An average of one race per day – at every active track in California – must be written exclusively for California-bred horses.
“Cal-bred” incentive awards generally provide extra earning power for breeders and owners in a number of forms. New owners and those not involved in racehorse breeding will find the terms of the awards program as dauntingly worded and prescribed as they are promising: indeed, it takes a dedicated owner with good concentration to extract full advantage from them. For the purposes of this handbook, we will focus only on the opportunities available for buyers and current owners of California-Bred racehorses. (For information on California Stallion awards and California Breeders’ awards, please contact the C.T.B.A.).
“Cal-bred” horses (which are identified in the official program by a small running horse over a State-of-California-shaped symbol printed to the right of a horse’s name) are defined as follows: 1) A thoroughbred horse dropped (foaled) in California after having been conceived in California, or 2) any thoroughbred foal dropped by a mare in California if the mare remains in California to be next bred to a thoroughbred stallion standing in the state.
That stated, there are two special advantages that come with ownership of a Cal-bred racehorse. One is that, again by state mandate, an average of one race per day – at every active track in California – must be written exclusively for California-bred horses.
The second major benefit to “Cal-bred” ownership is the divvying up, once a year, of 15% of the state’s multi-million dollar award fund. (All the year’s races must be run before the awards breakdown can be determined – therefore, each owner’s earned share is calculated, prorated, and paid out by the C.T.B.A. sometime before March 31st of the following year).
There are several qualification to be met in order for an owner to participate in the Cal-bred incentive awards. First, your horse’s registration must be current and up-to-date at the time of the race (if you are buying a Cal-bred, make certain you contact the C.T.B.A. to verify that the horse’s registration is in good standing before you write the check). Second, awards, for owners, are paid on WINS only. Third, the maximum winning purse that can be considered “earned” in any race within the state is $330,000, and the owners awards are paid exclusively of any and all nominating, entry and starting fees.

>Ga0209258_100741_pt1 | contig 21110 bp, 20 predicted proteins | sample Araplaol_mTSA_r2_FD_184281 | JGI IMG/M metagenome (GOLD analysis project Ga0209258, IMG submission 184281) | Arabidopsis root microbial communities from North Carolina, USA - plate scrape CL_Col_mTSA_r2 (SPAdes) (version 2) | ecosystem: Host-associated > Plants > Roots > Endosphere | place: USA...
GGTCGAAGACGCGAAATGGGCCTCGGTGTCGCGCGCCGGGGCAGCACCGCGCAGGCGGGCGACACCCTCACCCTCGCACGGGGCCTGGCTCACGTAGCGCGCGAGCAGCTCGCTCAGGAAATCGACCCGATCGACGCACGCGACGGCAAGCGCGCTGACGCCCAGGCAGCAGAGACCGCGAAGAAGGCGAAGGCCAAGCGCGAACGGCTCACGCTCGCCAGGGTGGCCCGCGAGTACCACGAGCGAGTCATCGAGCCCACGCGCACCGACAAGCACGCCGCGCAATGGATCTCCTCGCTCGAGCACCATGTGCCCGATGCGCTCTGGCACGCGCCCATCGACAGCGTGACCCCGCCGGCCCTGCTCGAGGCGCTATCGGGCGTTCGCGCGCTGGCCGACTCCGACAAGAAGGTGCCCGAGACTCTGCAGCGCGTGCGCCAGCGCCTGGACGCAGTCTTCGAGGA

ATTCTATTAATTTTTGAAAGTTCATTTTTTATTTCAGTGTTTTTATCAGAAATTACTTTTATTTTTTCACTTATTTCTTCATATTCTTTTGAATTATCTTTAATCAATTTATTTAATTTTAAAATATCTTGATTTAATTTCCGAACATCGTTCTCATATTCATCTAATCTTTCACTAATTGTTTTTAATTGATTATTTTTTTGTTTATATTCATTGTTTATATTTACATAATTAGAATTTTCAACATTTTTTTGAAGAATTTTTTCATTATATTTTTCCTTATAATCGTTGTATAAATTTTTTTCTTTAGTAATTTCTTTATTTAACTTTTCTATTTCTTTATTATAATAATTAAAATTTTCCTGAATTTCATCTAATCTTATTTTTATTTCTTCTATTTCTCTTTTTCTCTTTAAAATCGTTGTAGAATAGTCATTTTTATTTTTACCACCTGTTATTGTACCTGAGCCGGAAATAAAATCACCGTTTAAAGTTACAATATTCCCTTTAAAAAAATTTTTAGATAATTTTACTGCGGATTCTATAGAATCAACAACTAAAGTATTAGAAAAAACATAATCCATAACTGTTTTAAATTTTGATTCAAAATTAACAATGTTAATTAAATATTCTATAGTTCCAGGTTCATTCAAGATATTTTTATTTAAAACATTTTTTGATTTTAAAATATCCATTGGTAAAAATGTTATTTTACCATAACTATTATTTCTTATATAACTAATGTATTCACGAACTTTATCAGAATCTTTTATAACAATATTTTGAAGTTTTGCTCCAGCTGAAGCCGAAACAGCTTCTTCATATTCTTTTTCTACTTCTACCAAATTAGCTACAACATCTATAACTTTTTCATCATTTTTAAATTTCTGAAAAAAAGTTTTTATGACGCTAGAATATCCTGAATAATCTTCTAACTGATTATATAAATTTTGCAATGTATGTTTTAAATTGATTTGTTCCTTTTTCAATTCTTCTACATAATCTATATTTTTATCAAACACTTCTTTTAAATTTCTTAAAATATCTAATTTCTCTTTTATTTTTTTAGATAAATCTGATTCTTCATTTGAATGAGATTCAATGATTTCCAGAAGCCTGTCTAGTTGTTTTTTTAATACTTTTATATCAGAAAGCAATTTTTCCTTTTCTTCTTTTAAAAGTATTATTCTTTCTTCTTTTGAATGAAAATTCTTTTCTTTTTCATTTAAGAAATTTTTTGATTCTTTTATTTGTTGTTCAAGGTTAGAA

Finally, though all non-claiming races (including maiden allowance races and starter allowance races) qualify for awards, awards for claiming races are paid on “high-level” races only: this is purposeful, as the goal of the incentive program is to encourage the breeding of high-quality runners. A cautionary note on claiming races: as with purses, it is the owner who entered the horse, not the owner who claimed the horse, who earns the award.
The “30-year gap” in California breeding that began 90 years ago has not yet been closed. Kentucky and Florida especially have consistently raised the antes in the contest to produce the nation’s most desirable racing stock. We are lagging behind to this day. Though the California-bred incentives system is working, it is not doing so at the rate such a positive and well-conceived plan deserves; whatever thoughtful effort California’s thoroughbred racehorse owners can make toward improving the quality of California-bred horses will only ensure a healthier – and wealthier – future for everyone who truly wishes “Good racing!” to California.